March 5th 2016:

Mark Warner drops out of the Presidential race.


Warner is asked by a reporter if he will endorse anyone, and he says not yet.

Democratic Nomination Analysis:

   Spitzer is likely to win Oregon, Pennsylvania, Puerto Rico in the following months. His campaign has put a lot of money into North Carolina which is a tossup along with South Dakota (for some bizarre reason). Indiana, Montana, Kentucky, West Virginia, Mississippi and Wyoming are all likely to go to Bayh. Even if Bayh wins the tossups, pundits say that Spitzer is still going to have the nomination unless an extreme amount of super delegates go over to Bayh.
Democratic Nomination National Poll:

Evan Bayh: 50%

Elliot Spitzer: 45%
Unsure: 5%

Pundits dismiss the national polls because the majority of the country has already voted.

March 10th 2016:
New York Times reports that Evan Bayh and Elliot Spitzer meet secretly on March 6th to discuss the Democratic nomination. An aide says Evan Bayh approached Elliot Spitzer to discuss “matters important to both campaigns” and the conversation was “unpleasant” but Bayh “came out of the conversation with the answers he wanted.”

Spitzer aides confirm the meeting and refuse to comment on the topic discussed or the tone of the conversation.

Bayh aides refuse to comment.


Will Evan Bayh drop out and pave the way for Spitzer; or will he stay in and try to take a super-majority of super-delegates to seal the nomination?
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« Reply #21 on: October 06, 2009, 06:28:11 pm »
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No, I honestly do like it. I was joking earlier about the gay Senator and the horny Gov. But Crist recently tied the knot with NYC socialite Carole Rome and she is quite able to stuff his coffers.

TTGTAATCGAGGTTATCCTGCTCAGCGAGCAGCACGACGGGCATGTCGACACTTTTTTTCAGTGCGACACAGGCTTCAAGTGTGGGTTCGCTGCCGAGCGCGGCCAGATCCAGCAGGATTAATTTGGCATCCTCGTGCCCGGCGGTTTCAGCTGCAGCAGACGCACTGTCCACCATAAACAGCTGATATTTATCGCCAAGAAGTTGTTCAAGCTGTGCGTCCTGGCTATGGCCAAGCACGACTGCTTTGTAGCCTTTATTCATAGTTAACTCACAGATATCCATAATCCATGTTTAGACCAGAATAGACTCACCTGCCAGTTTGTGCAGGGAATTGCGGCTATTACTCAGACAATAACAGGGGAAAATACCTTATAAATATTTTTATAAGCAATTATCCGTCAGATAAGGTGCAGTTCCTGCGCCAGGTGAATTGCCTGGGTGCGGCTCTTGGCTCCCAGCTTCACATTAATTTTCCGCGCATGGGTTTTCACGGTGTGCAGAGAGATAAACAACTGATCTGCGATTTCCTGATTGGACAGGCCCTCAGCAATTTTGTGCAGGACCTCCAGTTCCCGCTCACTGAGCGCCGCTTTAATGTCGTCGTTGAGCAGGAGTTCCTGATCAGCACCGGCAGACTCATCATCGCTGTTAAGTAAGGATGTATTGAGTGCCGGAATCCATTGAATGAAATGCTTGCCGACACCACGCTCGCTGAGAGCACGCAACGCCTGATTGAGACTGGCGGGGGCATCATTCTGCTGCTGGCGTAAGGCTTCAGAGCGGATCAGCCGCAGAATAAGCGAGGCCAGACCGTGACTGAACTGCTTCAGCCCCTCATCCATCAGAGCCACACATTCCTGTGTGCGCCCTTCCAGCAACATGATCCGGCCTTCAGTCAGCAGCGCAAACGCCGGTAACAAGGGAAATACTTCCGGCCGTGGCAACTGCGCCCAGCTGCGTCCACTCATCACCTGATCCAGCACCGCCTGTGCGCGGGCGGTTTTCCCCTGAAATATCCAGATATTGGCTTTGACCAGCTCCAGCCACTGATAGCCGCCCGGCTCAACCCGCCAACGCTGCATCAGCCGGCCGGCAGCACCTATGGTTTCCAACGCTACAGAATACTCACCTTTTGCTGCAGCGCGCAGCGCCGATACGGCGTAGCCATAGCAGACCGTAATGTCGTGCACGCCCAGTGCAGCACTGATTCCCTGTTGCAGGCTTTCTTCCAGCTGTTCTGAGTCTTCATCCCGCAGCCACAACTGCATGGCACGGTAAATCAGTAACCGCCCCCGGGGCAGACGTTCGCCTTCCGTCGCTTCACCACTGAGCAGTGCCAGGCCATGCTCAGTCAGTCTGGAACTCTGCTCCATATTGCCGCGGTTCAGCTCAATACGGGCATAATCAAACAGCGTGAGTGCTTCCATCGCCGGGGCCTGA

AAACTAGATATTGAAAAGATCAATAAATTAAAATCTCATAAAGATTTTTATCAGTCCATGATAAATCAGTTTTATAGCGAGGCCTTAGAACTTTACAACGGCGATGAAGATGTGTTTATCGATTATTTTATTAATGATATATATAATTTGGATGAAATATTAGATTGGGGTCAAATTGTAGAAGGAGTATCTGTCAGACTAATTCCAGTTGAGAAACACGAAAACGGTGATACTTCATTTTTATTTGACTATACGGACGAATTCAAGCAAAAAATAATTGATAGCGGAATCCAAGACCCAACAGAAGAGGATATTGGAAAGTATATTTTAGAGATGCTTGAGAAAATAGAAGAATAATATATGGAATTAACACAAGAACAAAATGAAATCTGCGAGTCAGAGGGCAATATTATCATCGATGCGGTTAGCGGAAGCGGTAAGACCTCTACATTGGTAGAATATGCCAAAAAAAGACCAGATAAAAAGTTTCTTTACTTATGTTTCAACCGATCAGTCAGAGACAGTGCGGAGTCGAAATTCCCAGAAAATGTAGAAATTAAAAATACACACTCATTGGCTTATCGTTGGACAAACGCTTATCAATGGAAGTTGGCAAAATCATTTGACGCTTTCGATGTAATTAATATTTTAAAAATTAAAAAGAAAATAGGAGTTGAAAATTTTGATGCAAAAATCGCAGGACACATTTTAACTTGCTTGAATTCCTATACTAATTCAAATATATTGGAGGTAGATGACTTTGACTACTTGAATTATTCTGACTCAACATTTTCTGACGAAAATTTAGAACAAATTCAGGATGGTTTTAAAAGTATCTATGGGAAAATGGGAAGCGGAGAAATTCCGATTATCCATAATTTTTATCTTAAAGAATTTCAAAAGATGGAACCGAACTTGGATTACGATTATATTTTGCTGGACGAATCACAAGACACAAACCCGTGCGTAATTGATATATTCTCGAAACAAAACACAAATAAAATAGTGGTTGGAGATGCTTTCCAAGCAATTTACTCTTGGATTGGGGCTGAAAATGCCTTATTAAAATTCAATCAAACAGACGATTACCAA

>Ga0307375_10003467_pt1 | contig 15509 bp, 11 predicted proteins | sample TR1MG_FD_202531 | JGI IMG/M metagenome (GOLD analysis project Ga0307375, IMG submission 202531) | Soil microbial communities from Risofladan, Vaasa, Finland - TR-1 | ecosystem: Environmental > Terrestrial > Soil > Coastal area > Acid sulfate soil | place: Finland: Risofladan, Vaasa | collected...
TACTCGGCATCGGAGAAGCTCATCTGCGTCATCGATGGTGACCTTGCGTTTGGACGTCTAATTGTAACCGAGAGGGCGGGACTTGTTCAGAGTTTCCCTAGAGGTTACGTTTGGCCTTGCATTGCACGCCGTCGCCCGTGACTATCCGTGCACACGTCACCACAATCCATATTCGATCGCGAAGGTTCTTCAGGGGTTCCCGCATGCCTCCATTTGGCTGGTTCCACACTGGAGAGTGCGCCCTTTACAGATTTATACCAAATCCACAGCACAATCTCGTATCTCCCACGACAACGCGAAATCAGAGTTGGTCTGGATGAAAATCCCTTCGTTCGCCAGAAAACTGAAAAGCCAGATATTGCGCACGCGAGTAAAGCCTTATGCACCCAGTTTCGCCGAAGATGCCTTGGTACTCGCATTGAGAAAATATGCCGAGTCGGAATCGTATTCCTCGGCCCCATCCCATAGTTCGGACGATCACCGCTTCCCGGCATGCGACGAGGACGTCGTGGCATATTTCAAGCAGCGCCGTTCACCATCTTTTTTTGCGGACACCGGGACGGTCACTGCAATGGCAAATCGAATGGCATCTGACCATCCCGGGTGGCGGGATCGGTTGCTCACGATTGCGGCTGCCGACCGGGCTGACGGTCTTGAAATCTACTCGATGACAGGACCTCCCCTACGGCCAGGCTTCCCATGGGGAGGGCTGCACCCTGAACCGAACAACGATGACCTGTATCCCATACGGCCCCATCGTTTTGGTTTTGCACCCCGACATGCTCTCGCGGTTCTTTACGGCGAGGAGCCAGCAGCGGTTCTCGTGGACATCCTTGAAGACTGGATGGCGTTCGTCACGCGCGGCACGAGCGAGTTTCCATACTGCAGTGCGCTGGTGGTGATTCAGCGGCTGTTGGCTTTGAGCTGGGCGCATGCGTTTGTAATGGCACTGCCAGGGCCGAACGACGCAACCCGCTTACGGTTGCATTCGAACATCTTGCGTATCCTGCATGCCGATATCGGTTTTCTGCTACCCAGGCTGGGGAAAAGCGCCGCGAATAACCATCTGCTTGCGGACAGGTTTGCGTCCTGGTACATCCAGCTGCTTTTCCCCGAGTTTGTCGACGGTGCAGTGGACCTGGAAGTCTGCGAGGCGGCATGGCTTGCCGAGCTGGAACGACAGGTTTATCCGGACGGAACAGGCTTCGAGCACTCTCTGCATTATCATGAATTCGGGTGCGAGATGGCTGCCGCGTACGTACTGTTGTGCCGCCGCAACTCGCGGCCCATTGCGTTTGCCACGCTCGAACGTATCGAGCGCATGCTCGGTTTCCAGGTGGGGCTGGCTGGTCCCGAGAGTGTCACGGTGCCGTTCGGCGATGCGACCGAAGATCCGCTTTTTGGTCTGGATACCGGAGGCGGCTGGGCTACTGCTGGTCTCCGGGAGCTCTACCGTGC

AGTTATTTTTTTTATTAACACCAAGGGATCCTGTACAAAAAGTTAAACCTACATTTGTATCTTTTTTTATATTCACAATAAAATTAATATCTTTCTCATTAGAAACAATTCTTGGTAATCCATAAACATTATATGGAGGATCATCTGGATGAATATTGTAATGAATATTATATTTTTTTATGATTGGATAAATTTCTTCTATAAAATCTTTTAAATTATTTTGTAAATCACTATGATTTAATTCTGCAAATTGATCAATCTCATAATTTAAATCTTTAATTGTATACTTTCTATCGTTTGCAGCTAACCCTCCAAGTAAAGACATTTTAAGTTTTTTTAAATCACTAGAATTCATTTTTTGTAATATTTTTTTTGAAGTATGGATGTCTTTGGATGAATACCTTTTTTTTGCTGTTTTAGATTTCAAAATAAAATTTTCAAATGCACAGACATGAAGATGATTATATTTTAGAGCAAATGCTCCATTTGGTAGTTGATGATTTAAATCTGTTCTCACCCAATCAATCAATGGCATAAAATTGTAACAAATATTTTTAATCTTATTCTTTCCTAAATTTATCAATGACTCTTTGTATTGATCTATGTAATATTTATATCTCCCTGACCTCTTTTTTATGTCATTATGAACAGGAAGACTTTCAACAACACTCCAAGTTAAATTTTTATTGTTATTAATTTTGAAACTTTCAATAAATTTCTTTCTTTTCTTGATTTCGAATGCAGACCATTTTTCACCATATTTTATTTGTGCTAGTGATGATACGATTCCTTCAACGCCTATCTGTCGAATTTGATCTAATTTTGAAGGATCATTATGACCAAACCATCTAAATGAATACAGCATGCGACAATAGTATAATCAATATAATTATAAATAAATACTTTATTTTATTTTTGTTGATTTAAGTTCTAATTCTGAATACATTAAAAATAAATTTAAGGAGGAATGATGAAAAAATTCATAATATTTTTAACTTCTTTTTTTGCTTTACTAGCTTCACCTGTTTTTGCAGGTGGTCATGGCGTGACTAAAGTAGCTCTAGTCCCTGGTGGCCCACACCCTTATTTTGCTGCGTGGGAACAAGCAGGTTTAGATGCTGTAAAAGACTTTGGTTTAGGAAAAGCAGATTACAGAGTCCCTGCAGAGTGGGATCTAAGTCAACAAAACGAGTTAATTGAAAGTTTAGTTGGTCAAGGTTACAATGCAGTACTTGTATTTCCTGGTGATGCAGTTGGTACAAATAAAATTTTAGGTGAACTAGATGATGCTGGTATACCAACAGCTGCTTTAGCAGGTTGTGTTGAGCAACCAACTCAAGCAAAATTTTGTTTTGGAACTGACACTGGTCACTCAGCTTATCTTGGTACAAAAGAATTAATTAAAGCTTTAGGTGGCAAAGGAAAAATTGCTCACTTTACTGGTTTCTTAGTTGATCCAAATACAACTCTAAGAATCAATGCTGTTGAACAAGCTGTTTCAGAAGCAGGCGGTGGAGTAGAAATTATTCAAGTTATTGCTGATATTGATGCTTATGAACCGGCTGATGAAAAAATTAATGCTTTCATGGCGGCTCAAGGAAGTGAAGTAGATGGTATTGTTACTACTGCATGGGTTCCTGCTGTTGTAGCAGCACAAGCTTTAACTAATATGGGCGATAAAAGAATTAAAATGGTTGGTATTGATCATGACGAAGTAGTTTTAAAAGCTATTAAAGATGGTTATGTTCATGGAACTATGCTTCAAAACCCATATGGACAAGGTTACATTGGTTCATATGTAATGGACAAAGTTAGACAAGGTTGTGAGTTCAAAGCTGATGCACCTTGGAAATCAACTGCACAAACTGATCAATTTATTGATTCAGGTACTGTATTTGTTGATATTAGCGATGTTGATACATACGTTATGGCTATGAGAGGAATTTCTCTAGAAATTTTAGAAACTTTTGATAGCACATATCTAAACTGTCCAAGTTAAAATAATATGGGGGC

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« Reply #22 on: October 06, 2009, 10:08:57 pm »
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I’m going to try to calculate the number of delegates each has at this point and my math will be very flimsy so please just tolerate it haha…I'm using 2008 numbers since it is impossible to know what they'll be in 2016.


Spitzer Delegate: 1413 Delegates (33.2% of primary delegates)
Bayh Delegates: 1086 Delegates (25.6%)
Former Warner Delegates: 980 Delegates (23.2%)
Former Schwartz Delegates (she got some in South Carolina!): 9 (0.2%)
Remaining: 741 (17.5%)
Total Super Delegates: 873

Brief Analysis:
Since Schwartz endorsed Spitzer, her delegates will presumably go to Spitzer.
Spitzer would have to win 702 of the remaining delegates in order to get a majority of elected delegates, which is impossible with Bayh in the race.

Bayh, wouldn’t be able to claim a majority of delegates from the primaries regardless and would have to rely on super delegates…

Including Super Delegates, candidates would need 2,551 to have a majority. There are 873 super delegates and 741 remaining. Spitzer needs 1,138 delegates to have a majority…71% of the total remaining delegates.

Bayh would need 1,465 more delegates to have a majority which is 91% of the remaining delegates.

However, if Mark Warner’s delegates split favorably to Bayh, then Bayh could easily steal the nomination from Spitzer. This would give the Republicans a huge advantage, having already chosen their candidate. The Republicans will be able to gain a lot of ground in the months up until the Democratic convention.

Is the Democratic nod worth getting off to a very very late and rough start for Evan Bayh?
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« Reply #23 on: October 06, 2009, 10:18:23 pm »
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So either this goes to the Convention or Bayh drops out? Could we please get some VP possibilities for Crist?
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« Reply #24 on: October 06, 2009, 10:55:33 pm »
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So either this goes to the Convention or Bayh drops out? Could we please get some VP possibilities for Crist?

Yes, and next update you might get a few Wink